Ending a long and conspicuous silence on the burkini ban in France, the president of the umbrella group of French Jews for the first time directly addressed the ban last month by 30 French municipalities on the full-body swimsuit favored by Muslim women seeking modesty.
- In Israel, French Burkini Brouhaha Boosts Bottom Line for Makers of Modest Swimwear
- Covering and Uncovering Women Is All About What Men Want
- Between Burkini and Bikini, I Don’t Know What to Wear
However, Francis Kalifat of CRIF stopped short of supporting or opposing the ban, saying only that lawmakers should “consider differentiating religious symbols from political-religious symbols.” It was not clear which he considers the burkini to be.
In an interview published Monday on the Actualite Juive Jewish news website, Kalifat said radical and sectarian Islam and its fanatics “are looking for ways today to destabilize the French republic with the aim of vanquishing the societal model we inhabit today.”
He also said: “This polemic will, of course, also affect the Jewish community.”
Religious Orthodox women also adhere to clothing deemed modest, though few wear burkinis to the beach in France.
Kalifat has resisted calls to speak against the divisive ban, which a court on Aug. 26 ruled was illegal, in solidarity with French Muslims.
French Prime Minister Manuel Valls has defended the ban, saying the wearing of burkinis on French beaches was “part of a political project to perpetuate female servitude.” Critics of the ban have argued it infringes on the very liberties its supporters say it is designed to protect.
The burkini controversy reawakened the debate on the wearing of religious symbols in public in France, where a law banning face-covering clothing such as the burka was passed in 2010. Critics of such legislation say it opens the door to religious persecution, including of Jewish men who wear kippot and women who cover their hair.
In the interview, Kalifat reiterated his scathing criticism of Jean Luc Melenchon, a far-left politician who compared the ban to the persecution of Jews during the Holocaust. The comparison, which Kalifat called “indecent,” prompted him to make his first indirect reference about the burkini bans two weeks after they were put in place.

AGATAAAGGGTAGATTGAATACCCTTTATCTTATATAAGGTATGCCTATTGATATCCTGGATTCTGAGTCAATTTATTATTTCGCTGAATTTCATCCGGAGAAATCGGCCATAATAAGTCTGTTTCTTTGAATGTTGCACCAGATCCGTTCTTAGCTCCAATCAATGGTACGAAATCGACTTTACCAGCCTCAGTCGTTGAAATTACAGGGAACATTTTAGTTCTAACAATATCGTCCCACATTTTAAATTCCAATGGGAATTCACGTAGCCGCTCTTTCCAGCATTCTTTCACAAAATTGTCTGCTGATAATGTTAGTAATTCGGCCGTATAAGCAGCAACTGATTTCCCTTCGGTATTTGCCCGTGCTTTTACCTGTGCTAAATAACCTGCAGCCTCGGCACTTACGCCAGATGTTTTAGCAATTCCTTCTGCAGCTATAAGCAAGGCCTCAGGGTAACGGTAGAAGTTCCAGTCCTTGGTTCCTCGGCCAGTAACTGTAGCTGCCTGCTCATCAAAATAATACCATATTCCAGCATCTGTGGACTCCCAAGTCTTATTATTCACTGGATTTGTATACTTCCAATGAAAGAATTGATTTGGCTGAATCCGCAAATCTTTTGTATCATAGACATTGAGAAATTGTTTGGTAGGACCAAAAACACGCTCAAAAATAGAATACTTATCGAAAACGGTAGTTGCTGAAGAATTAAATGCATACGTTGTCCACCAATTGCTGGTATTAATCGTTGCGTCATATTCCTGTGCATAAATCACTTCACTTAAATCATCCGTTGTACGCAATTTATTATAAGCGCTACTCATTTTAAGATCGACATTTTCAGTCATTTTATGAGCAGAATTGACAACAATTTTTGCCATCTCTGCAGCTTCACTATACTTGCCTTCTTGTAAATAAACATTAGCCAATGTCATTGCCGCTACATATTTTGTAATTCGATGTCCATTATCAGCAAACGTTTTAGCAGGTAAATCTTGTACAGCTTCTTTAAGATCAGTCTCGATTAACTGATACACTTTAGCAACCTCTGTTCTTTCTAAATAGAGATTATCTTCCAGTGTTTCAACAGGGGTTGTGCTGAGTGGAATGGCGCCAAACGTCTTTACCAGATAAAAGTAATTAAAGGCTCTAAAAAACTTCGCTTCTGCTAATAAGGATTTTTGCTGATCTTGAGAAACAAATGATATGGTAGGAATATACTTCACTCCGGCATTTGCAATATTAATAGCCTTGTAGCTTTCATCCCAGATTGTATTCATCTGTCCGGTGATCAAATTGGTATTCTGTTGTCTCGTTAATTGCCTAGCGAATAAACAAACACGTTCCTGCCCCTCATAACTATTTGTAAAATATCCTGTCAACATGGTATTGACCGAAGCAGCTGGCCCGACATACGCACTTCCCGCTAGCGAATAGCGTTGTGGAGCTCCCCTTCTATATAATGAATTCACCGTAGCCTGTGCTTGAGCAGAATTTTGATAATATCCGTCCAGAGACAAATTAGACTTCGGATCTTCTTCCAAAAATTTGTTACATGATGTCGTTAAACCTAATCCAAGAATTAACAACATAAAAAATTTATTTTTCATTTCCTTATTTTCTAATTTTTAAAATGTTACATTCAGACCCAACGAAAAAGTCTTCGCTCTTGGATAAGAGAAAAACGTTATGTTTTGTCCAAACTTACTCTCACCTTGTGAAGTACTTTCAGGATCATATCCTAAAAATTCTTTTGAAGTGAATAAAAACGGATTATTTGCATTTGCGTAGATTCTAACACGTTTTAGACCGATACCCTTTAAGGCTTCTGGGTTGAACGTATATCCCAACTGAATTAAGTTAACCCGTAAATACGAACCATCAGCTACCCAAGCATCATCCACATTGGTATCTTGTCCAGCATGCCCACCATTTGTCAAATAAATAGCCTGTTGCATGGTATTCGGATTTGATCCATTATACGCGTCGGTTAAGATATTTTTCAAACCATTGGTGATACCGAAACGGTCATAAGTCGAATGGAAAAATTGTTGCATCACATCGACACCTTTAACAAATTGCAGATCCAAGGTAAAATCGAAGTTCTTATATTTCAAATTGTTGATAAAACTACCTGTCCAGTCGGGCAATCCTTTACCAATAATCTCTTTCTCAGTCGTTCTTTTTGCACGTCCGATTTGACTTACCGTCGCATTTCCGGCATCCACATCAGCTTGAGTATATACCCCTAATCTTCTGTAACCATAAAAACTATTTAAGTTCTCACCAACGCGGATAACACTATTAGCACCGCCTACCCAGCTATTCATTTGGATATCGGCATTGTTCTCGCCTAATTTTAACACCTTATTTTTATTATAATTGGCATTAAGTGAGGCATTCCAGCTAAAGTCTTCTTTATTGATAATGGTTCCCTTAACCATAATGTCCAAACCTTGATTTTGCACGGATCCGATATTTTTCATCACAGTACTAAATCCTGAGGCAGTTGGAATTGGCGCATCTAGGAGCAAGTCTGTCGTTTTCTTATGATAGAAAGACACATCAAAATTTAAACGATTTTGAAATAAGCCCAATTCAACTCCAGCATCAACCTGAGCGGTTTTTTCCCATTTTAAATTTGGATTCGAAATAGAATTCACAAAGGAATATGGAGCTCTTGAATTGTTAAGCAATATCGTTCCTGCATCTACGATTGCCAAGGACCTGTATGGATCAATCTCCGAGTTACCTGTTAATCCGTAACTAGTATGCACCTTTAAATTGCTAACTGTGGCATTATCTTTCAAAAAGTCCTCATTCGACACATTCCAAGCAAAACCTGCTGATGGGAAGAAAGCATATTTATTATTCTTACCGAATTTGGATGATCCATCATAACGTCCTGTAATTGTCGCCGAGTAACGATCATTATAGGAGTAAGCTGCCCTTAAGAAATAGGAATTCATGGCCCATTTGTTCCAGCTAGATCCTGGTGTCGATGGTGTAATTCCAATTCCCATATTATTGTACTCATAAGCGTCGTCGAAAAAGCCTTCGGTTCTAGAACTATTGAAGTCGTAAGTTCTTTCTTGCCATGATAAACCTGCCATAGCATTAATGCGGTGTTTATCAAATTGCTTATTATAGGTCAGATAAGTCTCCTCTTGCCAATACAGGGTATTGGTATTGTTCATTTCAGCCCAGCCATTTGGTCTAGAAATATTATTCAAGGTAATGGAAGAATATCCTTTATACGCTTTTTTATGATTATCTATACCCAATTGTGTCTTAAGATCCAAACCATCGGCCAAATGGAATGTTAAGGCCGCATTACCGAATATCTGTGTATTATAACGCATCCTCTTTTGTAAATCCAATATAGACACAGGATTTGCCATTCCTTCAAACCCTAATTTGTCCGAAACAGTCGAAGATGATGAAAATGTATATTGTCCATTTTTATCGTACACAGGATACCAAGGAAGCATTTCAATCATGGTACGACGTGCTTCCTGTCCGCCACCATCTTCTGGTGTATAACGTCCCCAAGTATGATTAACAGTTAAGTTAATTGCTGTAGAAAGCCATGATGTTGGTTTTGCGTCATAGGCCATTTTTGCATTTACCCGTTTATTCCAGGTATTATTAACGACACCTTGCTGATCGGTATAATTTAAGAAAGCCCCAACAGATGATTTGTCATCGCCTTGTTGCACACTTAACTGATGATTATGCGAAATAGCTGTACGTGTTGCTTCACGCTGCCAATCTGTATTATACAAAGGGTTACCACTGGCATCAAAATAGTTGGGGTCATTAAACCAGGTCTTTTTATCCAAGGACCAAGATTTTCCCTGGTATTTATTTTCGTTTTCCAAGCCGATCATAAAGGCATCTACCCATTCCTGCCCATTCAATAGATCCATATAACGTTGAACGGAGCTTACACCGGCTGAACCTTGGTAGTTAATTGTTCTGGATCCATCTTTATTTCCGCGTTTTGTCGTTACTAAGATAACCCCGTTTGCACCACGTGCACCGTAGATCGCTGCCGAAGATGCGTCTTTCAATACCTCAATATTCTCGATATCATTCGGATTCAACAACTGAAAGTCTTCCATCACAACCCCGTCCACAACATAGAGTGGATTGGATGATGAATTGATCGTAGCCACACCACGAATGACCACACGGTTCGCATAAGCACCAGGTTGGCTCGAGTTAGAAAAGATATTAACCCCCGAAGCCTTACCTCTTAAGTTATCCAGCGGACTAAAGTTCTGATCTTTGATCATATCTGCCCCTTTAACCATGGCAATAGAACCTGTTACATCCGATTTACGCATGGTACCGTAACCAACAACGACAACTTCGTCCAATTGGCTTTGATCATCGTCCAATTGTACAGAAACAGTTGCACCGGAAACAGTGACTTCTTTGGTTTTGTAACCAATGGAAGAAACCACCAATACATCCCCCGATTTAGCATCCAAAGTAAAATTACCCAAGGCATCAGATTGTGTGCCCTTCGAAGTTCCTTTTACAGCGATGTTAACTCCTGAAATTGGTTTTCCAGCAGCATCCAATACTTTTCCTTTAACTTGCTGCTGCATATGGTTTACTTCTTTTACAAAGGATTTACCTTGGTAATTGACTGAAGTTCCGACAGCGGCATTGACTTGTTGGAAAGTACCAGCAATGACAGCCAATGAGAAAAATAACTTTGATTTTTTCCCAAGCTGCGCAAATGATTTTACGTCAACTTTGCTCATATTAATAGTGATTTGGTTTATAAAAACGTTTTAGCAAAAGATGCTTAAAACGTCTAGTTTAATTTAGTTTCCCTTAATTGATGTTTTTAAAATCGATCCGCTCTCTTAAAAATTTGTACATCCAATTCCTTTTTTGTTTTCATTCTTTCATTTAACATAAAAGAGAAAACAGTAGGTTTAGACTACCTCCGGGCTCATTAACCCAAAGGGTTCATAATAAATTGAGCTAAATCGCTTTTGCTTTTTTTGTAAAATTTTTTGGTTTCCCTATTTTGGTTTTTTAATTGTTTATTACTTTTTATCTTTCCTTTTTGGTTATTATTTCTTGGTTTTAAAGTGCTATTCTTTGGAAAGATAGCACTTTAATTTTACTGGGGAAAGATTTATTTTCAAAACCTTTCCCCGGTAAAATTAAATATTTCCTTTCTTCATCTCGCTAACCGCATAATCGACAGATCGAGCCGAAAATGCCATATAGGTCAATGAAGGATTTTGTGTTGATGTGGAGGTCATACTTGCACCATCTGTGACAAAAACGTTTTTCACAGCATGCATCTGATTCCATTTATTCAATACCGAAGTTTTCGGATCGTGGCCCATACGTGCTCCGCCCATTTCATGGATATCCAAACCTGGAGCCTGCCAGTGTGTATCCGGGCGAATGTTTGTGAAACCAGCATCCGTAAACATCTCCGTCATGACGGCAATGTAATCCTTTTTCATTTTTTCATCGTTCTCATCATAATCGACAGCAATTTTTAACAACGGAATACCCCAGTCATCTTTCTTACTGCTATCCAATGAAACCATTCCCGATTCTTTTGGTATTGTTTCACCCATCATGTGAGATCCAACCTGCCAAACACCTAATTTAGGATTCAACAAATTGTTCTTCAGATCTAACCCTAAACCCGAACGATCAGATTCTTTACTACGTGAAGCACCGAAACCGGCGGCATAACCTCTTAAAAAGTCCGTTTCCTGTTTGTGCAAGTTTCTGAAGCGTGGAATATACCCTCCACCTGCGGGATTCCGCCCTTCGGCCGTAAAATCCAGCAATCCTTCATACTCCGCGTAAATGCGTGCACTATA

Whereas Kalifat expressed an opinion that can be interpreted both ways, a prominent Paris rabbi who early on told JTA that he supported the ban outright has walked back the statements, claiming they were taken out of context.
Asked by JTA on Aug. 23 whether he personally supported the burkini bans, Rabbi Moshe Sebbag, who heads the Grand Synagogue of Paris, said: “Yes, because you see that going with it [a burkini] is not innocent, it’s sending a message.”
The mayors who banned it, he said, “understood this is not about women’s liberty to dress modestly but a statement as to who will rule here tomorrow.”
But in an interview published Thursday by the Forward, Sebbag said: “I think my words were taken out of context. I was trying to explain this situation from a political level and how politicians in France view our current situation.”
He added: “I understand where the mayor is coming from, but it doesn’t mean that I agree with him. Passing this kind of law is unacceptable. It just screams Islamophobia. But from our current climate and environment, it is understandable.”